They must’ve squeezed an additional megawatt of power out of the V-164, since the video press release I saw a few months ago clearly showed this turbine being 7MW…

  • dynamo.joe

    How do you deliver an 80m blade to a construction site? Is this for off-shore only?

    • Luke

      Yep – it’s an offshore turbine only.

    • dcard88

      2 helicopters

      • Ronald Brak

        No, one helicopter, using the windmill blades as a very large rotor.

        • Bob_Wallace

          You thinking that they can fly the turbine into place?

          • Ronald Brak

            Well, no, I don’t think using the wind turbine blades as a rather large helicoper rotor would be practical. That said, if one wanted to build them on land, it would be possible to build a mobile factory to cast the blades on site. Just how practical that would be, I don’t know.

          • Bob_Wallace

            Gosh, I thought we were exchanging “funnies”.

            I could see someone wearing Snoopy goggles flying the complete turbine into place….

            On a more serious note I do wonder why onshore blades are not flown to the site at times. We had a local wind farm curtailed because a land route would have meant moving one or more historical houses.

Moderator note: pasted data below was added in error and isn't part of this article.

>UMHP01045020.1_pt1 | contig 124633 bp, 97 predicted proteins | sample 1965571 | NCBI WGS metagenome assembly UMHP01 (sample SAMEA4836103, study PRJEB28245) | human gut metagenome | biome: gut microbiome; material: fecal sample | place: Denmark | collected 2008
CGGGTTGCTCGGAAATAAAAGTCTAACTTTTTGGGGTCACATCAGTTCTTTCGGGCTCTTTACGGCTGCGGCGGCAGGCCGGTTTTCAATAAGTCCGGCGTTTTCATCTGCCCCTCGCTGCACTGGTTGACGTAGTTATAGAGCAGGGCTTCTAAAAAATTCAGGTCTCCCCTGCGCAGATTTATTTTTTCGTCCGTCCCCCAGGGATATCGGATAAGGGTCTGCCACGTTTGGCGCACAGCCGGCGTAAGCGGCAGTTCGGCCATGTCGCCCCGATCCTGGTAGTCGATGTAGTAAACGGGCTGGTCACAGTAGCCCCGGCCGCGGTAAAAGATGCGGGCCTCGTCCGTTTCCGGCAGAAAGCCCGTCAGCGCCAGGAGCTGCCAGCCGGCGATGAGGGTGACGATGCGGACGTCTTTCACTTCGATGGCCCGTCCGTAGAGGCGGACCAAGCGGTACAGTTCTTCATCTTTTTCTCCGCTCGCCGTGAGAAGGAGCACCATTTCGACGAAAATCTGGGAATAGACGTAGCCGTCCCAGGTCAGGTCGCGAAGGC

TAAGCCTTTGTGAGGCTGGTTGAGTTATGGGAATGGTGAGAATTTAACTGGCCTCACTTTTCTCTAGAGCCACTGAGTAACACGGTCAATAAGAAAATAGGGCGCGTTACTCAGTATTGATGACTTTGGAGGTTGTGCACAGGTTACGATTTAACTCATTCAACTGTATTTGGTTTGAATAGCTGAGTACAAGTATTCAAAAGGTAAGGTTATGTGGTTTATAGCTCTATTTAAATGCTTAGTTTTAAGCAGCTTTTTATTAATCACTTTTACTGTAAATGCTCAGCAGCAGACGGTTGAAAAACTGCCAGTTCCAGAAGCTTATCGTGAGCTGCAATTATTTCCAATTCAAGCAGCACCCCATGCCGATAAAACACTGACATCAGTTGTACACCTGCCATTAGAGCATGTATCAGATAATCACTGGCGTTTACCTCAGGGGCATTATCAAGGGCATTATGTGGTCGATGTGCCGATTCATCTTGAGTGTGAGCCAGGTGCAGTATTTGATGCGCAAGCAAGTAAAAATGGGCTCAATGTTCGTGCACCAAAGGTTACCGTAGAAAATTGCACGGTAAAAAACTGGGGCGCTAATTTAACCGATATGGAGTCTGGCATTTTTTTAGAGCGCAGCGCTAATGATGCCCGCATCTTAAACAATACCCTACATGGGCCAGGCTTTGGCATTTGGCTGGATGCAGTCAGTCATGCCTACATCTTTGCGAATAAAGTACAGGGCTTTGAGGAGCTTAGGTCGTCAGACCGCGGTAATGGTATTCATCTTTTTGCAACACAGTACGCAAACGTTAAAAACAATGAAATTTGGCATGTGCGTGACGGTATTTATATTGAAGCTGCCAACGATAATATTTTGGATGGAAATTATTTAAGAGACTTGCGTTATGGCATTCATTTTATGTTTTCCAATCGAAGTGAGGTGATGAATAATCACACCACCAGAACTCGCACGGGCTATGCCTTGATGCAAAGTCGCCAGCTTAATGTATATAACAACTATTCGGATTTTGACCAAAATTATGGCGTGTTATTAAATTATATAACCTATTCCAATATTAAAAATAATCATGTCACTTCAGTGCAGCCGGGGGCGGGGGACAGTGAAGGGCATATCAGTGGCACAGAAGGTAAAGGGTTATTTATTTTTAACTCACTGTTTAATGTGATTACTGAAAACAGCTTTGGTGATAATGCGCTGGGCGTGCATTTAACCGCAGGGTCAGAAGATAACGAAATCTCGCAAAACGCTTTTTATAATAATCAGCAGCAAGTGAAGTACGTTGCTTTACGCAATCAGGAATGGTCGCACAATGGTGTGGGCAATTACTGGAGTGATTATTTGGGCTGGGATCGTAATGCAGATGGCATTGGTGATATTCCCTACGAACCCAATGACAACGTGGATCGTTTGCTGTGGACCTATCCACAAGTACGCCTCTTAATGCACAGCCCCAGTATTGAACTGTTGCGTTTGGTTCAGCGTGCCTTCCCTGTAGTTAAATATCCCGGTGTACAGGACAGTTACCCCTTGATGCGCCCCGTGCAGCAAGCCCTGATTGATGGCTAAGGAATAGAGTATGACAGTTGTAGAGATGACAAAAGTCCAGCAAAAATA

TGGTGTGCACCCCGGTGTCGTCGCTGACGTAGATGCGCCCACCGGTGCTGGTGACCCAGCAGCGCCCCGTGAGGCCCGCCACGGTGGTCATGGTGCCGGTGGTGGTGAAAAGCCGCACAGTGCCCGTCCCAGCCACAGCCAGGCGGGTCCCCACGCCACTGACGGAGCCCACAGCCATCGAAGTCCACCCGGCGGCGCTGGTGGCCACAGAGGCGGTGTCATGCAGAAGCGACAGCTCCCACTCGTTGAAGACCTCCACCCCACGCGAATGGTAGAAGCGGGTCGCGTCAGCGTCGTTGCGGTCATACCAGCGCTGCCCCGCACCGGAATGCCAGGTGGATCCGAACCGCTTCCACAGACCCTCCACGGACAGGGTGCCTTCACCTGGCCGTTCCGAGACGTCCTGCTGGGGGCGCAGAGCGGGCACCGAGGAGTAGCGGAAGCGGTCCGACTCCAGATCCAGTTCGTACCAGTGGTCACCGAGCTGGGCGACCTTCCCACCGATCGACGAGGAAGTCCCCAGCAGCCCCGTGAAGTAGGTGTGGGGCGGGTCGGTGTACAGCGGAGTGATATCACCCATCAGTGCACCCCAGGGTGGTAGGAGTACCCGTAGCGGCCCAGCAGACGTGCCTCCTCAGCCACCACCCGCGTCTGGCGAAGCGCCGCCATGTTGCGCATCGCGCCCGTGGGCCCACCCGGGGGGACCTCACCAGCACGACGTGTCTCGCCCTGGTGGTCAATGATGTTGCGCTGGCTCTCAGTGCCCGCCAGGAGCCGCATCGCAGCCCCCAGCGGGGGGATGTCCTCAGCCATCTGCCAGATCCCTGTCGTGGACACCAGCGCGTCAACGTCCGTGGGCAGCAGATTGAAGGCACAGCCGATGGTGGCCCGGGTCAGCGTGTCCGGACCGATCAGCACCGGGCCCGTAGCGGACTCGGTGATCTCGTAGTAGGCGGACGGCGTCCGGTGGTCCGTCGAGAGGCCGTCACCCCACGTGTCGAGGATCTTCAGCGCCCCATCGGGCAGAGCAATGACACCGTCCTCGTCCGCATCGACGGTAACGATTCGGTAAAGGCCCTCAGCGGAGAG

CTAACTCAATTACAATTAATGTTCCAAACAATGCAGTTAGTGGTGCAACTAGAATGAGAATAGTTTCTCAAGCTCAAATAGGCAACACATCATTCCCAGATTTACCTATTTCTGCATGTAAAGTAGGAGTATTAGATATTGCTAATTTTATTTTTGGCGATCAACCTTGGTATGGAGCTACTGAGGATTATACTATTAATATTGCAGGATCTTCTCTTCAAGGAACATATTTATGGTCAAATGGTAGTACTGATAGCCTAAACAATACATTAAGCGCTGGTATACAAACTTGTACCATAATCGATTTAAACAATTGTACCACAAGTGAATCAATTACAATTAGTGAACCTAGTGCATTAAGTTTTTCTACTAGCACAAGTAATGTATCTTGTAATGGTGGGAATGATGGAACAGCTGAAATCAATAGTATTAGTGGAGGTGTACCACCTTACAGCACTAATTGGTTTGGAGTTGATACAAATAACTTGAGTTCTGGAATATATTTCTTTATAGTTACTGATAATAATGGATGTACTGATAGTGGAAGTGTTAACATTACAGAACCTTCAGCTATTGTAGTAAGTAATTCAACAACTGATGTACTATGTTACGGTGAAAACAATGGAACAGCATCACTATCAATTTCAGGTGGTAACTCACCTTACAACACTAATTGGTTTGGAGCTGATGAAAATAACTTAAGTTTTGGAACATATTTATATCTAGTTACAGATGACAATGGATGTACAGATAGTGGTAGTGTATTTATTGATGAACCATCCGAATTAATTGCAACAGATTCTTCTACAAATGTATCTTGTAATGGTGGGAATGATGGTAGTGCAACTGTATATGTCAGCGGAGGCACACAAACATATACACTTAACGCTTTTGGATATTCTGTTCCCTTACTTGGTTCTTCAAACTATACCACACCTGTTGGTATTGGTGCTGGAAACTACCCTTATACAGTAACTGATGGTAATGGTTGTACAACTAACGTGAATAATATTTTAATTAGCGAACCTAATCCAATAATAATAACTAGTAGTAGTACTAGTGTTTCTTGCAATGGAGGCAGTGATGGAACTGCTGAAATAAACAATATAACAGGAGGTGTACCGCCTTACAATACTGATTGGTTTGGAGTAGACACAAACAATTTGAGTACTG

Around here we use “flying cranes” regularly to lift massive tree trunks out of less accessible places. One would think an hour of chopper time would be less expensive than moving buildings, taking down power poles, etc.

          • Ronald Brak

            It’s a good question. I do know that it would be massively expensive to do here as I don’t think we have the heavy lift capacity. And the length of a blade would make it awkward to transport by helicopter. But why they can’t do it in places that have experience with that sort of thing, I don’t know.

          • Bob_Wallace

            When they haul tree trunks (and I’m talking long and large diameter, really big firs and redwoods stripped of branches) they fly them vertically, not horizontal. The issue would be whether the blades are too heavy to lift and how to hand them off to the turbine.

            I would imagine that a crane could capture and do the final positioning. But I’m just guessing….

          • Sébastien DdC

            Just a guess, but between the speed of the helicopter and the wind, the loading on the blades may start to be too important to ensure proper control of the machine.

            Another possibility is that this method would need to be certified, which manufacturers would only do if the business asks for it.

            Finally, for an 80m long blade, the mass must approach maybe 40? 50 tonnes? (approximation based on, which few helicopters (if any) can carry.

          • PriSub

            hey Sebastien… how’s life?

    • My guess is the mfg facility is located at a port where the blade can be loaded directly onto a ship that delivers it to the off-shore site. I know Voith builds a specialty off-shore wind farm installation and service vessel.